We are looking at societal collapse, and the Japanese, so stubborn and controlled, will fail to recognize it even long after it has already happened.

  • 1

    senseiman

    Just as a factual matter with the article, there is no such thing as a federal stage in Japan. Japan is a unitary state with a central, rather than a federal government.

    Such errors aside, there isn`t much being said here. Basically the conclusion of the article is that Hashimoto is different from most politicians and that might be a good thing but it also might be a bad thing. This is kind of obvious.

  • 0

    semperfi

    LiveinTokyo - Right On

  • 0

    Kabukilover

    What has got to be said about Hashimoto is that he is the shape of things to come as Japan continues to be economically stale. This does not mean that Hashimoto types with take over. It does mean we will see more of them.

    There is no question that Hashimoto is a totalitarian creep. This has been documented and redocumented.

    There is one thing that marks a true totalitarian: a narrow minded and intolerant view of art. Case in point. Hashimoto went to a Bunraku performance probably for the first time in his life and did not like it and so decided to cut municipal funds for this traditional and brilliant puppet theater. His complaint was that he could not understand the old Japanese and said Bunraku should be modernized. The fact is that you cannot "modernize" Bunraku's language any more than you can "modernize" Shakespeare's language. This one thing showed what an uncultured lout Hashimoto is, as was Hitler and as was Stalin. You wonder when the book burnings will start in Osaka.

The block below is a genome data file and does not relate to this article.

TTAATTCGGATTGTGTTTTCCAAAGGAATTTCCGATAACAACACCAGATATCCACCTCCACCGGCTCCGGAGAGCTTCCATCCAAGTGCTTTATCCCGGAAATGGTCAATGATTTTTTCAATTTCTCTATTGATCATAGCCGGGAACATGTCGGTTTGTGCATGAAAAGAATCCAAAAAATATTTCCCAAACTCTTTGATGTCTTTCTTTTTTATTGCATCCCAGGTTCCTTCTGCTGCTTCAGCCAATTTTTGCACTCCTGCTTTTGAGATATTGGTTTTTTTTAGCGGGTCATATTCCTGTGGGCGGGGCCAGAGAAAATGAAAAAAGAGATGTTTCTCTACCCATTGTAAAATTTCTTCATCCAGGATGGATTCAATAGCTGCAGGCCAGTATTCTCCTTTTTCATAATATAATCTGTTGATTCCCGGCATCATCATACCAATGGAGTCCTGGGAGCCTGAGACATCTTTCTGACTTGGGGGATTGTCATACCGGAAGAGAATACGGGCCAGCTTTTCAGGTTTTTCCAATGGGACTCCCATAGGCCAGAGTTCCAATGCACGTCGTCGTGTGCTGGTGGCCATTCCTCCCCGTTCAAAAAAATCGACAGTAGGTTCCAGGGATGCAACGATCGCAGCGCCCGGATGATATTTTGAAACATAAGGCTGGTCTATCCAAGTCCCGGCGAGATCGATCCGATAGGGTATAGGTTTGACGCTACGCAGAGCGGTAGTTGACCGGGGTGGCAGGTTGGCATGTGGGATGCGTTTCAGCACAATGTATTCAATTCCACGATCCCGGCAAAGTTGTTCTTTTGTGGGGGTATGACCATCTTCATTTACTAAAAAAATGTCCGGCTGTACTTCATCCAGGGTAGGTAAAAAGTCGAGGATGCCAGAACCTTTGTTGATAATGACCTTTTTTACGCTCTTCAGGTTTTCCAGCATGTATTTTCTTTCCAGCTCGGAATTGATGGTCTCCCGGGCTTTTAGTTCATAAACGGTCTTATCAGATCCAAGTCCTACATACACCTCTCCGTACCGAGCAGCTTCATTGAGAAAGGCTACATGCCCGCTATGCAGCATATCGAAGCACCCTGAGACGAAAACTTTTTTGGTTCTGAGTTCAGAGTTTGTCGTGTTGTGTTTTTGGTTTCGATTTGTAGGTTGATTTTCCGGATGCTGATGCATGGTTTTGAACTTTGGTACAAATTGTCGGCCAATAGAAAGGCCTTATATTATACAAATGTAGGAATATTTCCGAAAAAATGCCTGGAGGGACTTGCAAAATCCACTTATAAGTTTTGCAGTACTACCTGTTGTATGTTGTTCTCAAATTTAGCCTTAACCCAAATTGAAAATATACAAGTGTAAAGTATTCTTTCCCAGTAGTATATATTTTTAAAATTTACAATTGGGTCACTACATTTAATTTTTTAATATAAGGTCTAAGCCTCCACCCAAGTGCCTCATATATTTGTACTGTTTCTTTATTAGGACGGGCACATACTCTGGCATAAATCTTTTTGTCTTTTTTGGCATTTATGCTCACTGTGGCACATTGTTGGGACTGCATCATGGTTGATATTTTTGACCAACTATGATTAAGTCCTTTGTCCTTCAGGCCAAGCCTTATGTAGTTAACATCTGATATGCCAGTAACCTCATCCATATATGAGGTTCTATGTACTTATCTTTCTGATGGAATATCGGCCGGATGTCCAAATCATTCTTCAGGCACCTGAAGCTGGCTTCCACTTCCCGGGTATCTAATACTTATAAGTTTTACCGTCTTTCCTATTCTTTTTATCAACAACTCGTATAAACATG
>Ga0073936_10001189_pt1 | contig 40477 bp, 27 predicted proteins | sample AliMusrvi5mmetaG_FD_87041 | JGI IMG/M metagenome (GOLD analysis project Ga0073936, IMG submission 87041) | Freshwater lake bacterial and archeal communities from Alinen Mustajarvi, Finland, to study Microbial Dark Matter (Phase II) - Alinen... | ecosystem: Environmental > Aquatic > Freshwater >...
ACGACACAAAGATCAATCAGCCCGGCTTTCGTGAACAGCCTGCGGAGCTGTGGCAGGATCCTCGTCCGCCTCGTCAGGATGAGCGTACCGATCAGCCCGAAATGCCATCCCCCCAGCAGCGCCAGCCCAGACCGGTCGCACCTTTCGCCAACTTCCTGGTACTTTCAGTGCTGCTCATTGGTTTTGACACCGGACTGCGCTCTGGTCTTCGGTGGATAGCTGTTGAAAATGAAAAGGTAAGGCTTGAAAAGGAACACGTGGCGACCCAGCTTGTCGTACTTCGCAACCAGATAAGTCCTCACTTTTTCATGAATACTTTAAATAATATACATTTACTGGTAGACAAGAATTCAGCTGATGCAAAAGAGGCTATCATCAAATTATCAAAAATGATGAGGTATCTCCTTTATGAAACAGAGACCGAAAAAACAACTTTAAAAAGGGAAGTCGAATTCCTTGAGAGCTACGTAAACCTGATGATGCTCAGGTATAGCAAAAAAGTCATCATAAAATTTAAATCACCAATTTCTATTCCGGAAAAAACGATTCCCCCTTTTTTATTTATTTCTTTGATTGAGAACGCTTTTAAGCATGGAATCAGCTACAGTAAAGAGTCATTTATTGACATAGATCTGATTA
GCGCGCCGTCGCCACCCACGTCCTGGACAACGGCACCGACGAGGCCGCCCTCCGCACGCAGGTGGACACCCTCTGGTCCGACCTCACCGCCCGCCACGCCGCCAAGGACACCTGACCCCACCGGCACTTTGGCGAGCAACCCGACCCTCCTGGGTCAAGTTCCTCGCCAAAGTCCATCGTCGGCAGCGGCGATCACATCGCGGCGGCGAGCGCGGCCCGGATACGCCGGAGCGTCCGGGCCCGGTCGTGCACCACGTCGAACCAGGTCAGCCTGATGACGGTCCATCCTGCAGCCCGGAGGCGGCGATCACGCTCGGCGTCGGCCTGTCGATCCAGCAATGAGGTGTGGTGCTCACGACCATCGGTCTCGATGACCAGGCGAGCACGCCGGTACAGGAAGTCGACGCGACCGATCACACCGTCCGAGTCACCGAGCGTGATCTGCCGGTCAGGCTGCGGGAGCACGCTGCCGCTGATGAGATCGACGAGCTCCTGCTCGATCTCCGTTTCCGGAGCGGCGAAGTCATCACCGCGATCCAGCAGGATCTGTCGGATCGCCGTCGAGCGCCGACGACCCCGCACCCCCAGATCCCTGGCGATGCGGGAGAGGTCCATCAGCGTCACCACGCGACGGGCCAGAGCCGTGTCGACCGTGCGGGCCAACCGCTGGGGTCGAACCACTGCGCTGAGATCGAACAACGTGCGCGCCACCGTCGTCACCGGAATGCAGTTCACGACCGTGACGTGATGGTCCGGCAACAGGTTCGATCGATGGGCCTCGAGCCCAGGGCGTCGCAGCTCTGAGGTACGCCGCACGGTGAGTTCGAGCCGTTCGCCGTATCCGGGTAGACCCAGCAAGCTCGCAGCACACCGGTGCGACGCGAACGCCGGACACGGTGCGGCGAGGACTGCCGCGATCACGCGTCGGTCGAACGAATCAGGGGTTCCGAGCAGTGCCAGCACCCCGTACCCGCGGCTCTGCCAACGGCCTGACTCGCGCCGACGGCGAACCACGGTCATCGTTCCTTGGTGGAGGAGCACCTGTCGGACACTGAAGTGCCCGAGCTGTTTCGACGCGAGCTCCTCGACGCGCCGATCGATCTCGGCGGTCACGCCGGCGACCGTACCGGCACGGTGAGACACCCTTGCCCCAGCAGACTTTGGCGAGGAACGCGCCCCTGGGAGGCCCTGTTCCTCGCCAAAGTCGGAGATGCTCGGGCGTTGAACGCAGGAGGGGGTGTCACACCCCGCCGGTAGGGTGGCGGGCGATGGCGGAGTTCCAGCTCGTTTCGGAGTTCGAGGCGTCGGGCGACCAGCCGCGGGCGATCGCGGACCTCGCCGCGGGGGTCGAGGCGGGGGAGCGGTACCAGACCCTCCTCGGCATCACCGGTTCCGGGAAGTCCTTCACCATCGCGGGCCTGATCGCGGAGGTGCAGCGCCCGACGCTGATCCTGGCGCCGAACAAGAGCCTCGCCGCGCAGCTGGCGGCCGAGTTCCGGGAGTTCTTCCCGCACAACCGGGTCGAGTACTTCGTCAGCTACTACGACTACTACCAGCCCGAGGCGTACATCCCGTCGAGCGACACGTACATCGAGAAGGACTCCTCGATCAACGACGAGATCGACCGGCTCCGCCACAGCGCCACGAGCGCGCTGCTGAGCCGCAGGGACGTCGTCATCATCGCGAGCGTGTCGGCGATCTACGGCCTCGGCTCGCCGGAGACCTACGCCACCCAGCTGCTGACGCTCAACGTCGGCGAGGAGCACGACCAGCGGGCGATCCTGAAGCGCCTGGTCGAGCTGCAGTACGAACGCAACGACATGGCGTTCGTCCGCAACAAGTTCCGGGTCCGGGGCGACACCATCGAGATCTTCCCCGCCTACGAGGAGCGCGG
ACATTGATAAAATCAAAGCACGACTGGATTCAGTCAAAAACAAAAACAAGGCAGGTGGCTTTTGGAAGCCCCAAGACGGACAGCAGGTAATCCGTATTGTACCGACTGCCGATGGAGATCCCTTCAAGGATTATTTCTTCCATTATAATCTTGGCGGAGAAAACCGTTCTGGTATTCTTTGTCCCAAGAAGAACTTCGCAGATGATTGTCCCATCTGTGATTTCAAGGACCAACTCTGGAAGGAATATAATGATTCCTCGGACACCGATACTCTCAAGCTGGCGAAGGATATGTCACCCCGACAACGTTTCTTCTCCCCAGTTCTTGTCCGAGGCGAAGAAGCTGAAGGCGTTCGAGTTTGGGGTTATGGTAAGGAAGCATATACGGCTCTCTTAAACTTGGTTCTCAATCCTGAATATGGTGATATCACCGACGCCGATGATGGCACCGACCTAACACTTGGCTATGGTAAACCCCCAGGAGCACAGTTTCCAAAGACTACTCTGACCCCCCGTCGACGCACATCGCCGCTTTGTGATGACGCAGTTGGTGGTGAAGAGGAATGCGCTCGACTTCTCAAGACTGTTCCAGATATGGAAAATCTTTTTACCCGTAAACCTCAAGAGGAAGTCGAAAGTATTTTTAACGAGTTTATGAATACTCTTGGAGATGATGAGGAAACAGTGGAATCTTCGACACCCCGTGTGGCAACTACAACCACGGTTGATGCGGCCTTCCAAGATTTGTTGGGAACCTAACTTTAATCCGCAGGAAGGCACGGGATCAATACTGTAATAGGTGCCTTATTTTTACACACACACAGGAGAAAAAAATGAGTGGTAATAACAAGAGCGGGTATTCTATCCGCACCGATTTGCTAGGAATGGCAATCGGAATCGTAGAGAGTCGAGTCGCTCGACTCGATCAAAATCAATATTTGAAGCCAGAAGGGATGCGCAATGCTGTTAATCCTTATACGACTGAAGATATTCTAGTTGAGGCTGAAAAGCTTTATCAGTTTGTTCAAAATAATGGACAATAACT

What is most disturbing is that a sizable majority of Osakans voted for this totalitarian lout.

  • -6

    Thomas Anderson

    Every so often in politics, the proverbial pot is stirred. Japan’s last ladle came in the form of Junichiro Koizumi. Fast forward six years, and Osaka Mayor Toru Hashimoto is shaping up to be the next.

    Hah what a joke, the "reformist" Koizumi was nothing but a good show hyped up by the media in order to create the illusion that "change" was coming to Japan, kind of like how it went with Obama... However there was never any real change because Koizumi was never about change. I think Hashimoto is just Koizumi 2.0. There won't be any real changes.

    The REAL change will come from Ozawa! Period.